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Sunday, May 26, 2024

BirdLife to Nigeria: Stop persecuting vultures

Vultures scavenging on a carcass. Photo courtesy: www.maxwaugh.com
Vultures scavenging on a carcass. Photo courtesy: www.maxwaugh.com

BirdLife International, the world’s largest nature conservation Partnership with over 120 partners worldwide, is worried about the precarious state of vulture population in Nigeria. In a recent correspondence to concerned Nigerian authorities, the UK-based bird preservation group raises concern on the gravity of the situation and its significance to public health


Mrs Lawrentia L Mallam,

Honourable Minister of Environment,

Federal Ministry of Environment Headquarters

Block C, Mabuchi, FCT, Abuja



Persecution of Vultures in Nigeria and West Africa

I write on behalf of BirdLife International to seek your support on a matter that is causing concern among environmentalists globally ie widespread persecution of African vultures in Nigeria (and other countries). The African continent supports eleven species of vulture, of which eight are endemic to the continent. All of them are declining, but especially rapidly in West Africa. Nigeria hosts six vulture species, five of which are threatened by extinction. As you are aware, vultures play an extremely important role in nature. They are nature’s cleaners of the environment, keeping both natural and man-made habitats free of carcasses and wastes that can cause health hazards. This way, they limit the spread of diseases such as anthrax and botulism, the latter a rare disease that causes paralysis. In Africa, they are also of cultural value to many communities, and they have an important eco-tourism value.

Research by the Nigerian Conservation Foundation (BirdLife in Nigeria) and the AP Leventis Ornithology Research Institute at the University of Jos has found that, currently, vultures in Nigeria are mainly seen dead, being sold in markets, rather than alive in the wild. It is reported that most of the vulture parts are subsequently used in fortune-telling and divination. A dried one in a market goes for Naira 7,000. Some are also sold alive, and may fetch Naira 20-25,000 each. Furthermore, the market for vultures and their part in Nigeria seems to be driving their capture and slaughter in surrounding countries. Some of the vultures in Nigerian markets are said to have been imported from both Chad and Niger Republic.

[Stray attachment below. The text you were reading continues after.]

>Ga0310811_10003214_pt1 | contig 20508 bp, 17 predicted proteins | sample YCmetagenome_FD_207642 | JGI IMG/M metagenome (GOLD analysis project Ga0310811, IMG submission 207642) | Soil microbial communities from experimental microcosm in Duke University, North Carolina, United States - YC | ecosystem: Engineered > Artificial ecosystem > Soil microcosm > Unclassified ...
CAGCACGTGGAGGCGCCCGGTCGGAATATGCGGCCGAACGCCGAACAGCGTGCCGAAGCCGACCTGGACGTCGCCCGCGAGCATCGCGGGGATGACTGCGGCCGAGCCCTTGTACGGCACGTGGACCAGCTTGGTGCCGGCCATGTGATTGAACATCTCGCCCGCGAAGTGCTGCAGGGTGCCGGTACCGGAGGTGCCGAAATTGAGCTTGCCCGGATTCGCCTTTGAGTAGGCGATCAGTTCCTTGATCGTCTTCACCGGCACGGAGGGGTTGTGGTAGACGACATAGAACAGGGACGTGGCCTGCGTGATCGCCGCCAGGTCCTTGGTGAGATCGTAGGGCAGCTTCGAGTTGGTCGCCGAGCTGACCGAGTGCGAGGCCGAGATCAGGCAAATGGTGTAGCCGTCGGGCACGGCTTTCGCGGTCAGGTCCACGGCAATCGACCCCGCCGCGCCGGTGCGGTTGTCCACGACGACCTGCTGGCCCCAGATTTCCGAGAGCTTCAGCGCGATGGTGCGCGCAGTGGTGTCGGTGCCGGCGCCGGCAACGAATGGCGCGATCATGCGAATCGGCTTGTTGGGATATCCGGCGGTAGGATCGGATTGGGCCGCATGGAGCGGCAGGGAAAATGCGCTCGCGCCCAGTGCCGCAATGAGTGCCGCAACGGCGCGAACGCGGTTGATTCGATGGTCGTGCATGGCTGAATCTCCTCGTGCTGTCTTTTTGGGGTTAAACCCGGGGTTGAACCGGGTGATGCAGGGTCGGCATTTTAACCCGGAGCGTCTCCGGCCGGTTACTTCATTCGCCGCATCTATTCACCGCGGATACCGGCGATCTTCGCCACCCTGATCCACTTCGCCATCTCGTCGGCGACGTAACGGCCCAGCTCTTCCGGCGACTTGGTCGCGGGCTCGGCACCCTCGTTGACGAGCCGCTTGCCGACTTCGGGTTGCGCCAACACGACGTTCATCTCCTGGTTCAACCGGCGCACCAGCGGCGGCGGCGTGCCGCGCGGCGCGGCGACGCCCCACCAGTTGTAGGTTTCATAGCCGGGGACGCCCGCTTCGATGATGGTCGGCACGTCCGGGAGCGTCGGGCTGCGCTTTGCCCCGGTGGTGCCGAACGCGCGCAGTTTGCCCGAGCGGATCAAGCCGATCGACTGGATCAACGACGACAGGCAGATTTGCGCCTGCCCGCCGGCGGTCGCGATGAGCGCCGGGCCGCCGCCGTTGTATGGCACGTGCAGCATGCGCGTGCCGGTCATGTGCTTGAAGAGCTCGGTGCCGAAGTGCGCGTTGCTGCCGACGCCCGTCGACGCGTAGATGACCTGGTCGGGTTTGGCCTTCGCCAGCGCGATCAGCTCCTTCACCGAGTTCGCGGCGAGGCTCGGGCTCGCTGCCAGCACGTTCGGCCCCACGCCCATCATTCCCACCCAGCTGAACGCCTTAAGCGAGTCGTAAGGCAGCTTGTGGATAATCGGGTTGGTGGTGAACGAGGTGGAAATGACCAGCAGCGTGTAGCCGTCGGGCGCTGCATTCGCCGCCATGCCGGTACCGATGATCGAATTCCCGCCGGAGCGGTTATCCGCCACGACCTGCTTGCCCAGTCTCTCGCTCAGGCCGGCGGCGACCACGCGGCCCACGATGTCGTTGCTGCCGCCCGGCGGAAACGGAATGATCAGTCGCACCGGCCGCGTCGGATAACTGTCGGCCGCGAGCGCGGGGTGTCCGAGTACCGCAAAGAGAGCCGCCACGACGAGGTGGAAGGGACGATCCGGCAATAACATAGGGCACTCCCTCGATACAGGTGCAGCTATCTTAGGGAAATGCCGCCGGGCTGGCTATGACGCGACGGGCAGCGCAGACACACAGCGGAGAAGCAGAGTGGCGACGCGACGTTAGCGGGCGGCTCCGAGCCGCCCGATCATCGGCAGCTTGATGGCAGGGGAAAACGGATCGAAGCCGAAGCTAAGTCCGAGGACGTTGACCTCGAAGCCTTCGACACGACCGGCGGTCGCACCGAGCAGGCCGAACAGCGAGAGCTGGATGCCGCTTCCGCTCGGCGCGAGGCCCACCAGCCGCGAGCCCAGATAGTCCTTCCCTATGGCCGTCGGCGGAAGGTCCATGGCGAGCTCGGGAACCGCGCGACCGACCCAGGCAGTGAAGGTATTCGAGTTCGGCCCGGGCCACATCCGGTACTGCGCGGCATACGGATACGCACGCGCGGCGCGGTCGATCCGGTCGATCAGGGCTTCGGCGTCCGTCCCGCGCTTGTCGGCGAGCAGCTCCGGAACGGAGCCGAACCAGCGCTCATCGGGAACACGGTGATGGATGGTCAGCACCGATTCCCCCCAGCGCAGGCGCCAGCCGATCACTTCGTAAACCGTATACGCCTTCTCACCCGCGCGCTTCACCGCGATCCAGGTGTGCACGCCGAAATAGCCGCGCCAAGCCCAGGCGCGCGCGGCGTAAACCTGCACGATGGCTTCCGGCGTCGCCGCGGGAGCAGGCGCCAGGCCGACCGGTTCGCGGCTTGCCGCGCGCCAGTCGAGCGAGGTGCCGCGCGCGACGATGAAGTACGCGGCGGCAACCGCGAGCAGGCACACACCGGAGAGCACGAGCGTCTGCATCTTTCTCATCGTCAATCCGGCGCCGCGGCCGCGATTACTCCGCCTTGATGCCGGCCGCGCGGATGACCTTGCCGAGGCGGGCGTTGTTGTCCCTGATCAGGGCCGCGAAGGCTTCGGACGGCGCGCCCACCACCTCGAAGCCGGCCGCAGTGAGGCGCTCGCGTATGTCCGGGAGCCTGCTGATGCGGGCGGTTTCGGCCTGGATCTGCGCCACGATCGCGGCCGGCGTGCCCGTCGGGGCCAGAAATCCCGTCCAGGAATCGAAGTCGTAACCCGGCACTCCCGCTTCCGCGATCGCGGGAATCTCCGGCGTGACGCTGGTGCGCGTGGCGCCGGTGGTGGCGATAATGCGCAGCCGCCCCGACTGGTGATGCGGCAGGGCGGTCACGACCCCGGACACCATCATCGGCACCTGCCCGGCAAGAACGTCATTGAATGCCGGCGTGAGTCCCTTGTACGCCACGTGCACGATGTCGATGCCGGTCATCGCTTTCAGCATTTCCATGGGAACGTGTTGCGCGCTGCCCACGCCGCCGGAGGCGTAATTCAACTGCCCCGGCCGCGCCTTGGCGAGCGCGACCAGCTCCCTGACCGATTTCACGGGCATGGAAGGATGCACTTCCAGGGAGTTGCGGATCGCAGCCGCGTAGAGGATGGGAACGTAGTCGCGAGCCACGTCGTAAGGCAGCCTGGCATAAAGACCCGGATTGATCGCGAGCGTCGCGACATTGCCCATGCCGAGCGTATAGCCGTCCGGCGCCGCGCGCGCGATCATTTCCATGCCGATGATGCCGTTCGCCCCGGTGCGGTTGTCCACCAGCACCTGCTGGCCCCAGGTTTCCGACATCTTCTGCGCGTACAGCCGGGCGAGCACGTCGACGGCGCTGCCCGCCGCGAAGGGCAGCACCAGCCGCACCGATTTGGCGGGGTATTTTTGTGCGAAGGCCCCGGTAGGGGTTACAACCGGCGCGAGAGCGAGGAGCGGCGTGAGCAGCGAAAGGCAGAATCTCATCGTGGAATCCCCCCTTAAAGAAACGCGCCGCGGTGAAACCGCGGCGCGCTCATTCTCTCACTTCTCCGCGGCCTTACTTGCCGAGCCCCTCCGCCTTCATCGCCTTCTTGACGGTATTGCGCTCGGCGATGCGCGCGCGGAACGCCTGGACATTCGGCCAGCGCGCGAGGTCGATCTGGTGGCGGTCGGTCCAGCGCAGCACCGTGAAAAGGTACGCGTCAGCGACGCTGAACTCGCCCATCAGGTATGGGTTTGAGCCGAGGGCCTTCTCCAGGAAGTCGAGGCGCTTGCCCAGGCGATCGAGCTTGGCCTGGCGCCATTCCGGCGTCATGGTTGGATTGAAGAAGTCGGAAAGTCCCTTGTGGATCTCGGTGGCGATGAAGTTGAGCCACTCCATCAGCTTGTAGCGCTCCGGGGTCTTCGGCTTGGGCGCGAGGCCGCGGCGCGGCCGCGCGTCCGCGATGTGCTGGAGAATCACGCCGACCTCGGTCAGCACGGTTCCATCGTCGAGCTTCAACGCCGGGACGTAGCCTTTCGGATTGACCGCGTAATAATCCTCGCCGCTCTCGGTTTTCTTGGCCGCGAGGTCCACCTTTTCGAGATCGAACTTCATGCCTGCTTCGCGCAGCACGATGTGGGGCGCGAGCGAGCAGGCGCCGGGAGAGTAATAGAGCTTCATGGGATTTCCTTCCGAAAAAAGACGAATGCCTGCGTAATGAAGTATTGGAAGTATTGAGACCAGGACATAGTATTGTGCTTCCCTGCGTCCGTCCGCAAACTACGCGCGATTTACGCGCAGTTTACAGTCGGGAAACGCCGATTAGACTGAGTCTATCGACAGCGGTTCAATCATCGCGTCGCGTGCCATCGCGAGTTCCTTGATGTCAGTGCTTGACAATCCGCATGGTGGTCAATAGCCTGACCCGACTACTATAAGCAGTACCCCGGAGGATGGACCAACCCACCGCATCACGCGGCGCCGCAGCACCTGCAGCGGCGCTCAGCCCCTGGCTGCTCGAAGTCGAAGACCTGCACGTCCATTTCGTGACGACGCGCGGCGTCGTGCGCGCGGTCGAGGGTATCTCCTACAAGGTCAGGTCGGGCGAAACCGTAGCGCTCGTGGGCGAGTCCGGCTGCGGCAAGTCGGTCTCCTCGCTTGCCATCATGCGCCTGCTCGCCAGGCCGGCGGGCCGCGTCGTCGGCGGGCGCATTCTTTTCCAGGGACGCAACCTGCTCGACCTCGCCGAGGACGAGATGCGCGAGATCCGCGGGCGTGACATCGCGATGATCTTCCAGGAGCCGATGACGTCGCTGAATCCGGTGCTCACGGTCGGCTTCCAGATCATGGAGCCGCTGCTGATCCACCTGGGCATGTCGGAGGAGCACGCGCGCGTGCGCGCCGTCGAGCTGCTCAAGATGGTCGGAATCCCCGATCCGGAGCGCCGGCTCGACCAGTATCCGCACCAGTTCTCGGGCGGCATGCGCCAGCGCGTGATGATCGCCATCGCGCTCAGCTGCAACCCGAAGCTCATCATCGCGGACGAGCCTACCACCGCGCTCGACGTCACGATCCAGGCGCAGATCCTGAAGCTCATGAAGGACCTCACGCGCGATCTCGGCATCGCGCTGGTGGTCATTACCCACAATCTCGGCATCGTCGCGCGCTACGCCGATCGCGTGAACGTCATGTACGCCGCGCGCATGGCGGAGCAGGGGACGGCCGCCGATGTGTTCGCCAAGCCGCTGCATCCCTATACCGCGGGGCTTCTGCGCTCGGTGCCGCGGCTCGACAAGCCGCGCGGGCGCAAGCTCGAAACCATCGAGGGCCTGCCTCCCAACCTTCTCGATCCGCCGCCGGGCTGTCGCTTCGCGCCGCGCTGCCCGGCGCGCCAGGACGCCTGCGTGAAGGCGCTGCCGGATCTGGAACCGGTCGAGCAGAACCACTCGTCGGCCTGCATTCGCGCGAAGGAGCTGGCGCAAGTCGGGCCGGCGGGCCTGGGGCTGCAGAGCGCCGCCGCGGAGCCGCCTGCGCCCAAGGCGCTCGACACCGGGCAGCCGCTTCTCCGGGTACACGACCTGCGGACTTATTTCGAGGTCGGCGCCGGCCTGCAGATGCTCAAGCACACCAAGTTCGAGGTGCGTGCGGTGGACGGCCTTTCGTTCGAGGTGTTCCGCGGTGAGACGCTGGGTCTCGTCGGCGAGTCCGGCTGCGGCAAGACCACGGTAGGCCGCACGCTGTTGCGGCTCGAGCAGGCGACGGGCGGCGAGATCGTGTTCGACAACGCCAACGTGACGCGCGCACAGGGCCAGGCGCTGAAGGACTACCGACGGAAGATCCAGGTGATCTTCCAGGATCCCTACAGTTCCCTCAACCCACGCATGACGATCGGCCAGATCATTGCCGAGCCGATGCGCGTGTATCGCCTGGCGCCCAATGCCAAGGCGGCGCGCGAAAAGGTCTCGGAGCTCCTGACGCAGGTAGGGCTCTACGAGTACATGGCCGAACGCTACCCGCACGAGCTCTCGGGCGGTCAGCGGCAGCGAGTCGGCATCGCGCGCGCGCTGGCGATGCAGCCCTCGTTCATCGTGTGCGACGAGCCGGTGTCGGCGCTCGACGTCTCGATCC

On behalf of BirdLife International, I urge the persecution of vultures in Nigeria is halted as it contravenes Nigerian Endangered Species Law. As five of these species are globally-threatened, the practice also contravenes the Convention on Trade in Endangered Species (CITES), which Nigeria has signed.

Activities that would make a difference include raising awareness of the value of vultures in the ecosystem and the illegality of hunting them or selling their parts, patrolling the juju markets and closing down those that sell vultures and vulture parts as they contravene Decree No. 11 of 1985 which stipulates that there should be no trade at all in vultures as they are Schedule 1 species, and prosecuting the people who hunt the birds and/or trade in their parts. BirdLife International is willing to work with you and with the relevant structures of your government to enhance their capacity and raise awareness to achieve this goal.

Your consideration of this matter would be greatly appreciated.

Yours sincerely,


Dr Hazell Shokellu Thompson

Interim Chief Executive

BirdLife International



Mr Adeleke Alade Adeniran

Ag CEO & Director, Technical Programmes

Nigerian Conservation Foundation

Lagos, Nigeria


Mr Mark Anderson

Chairman BirdLife Africa Partnership & CEO

BirdLife South Africa

Johannesburg, South Africa


Dr Julius Arinaitwe

Director, BirdLife International Programme

Nairobi, Kenya

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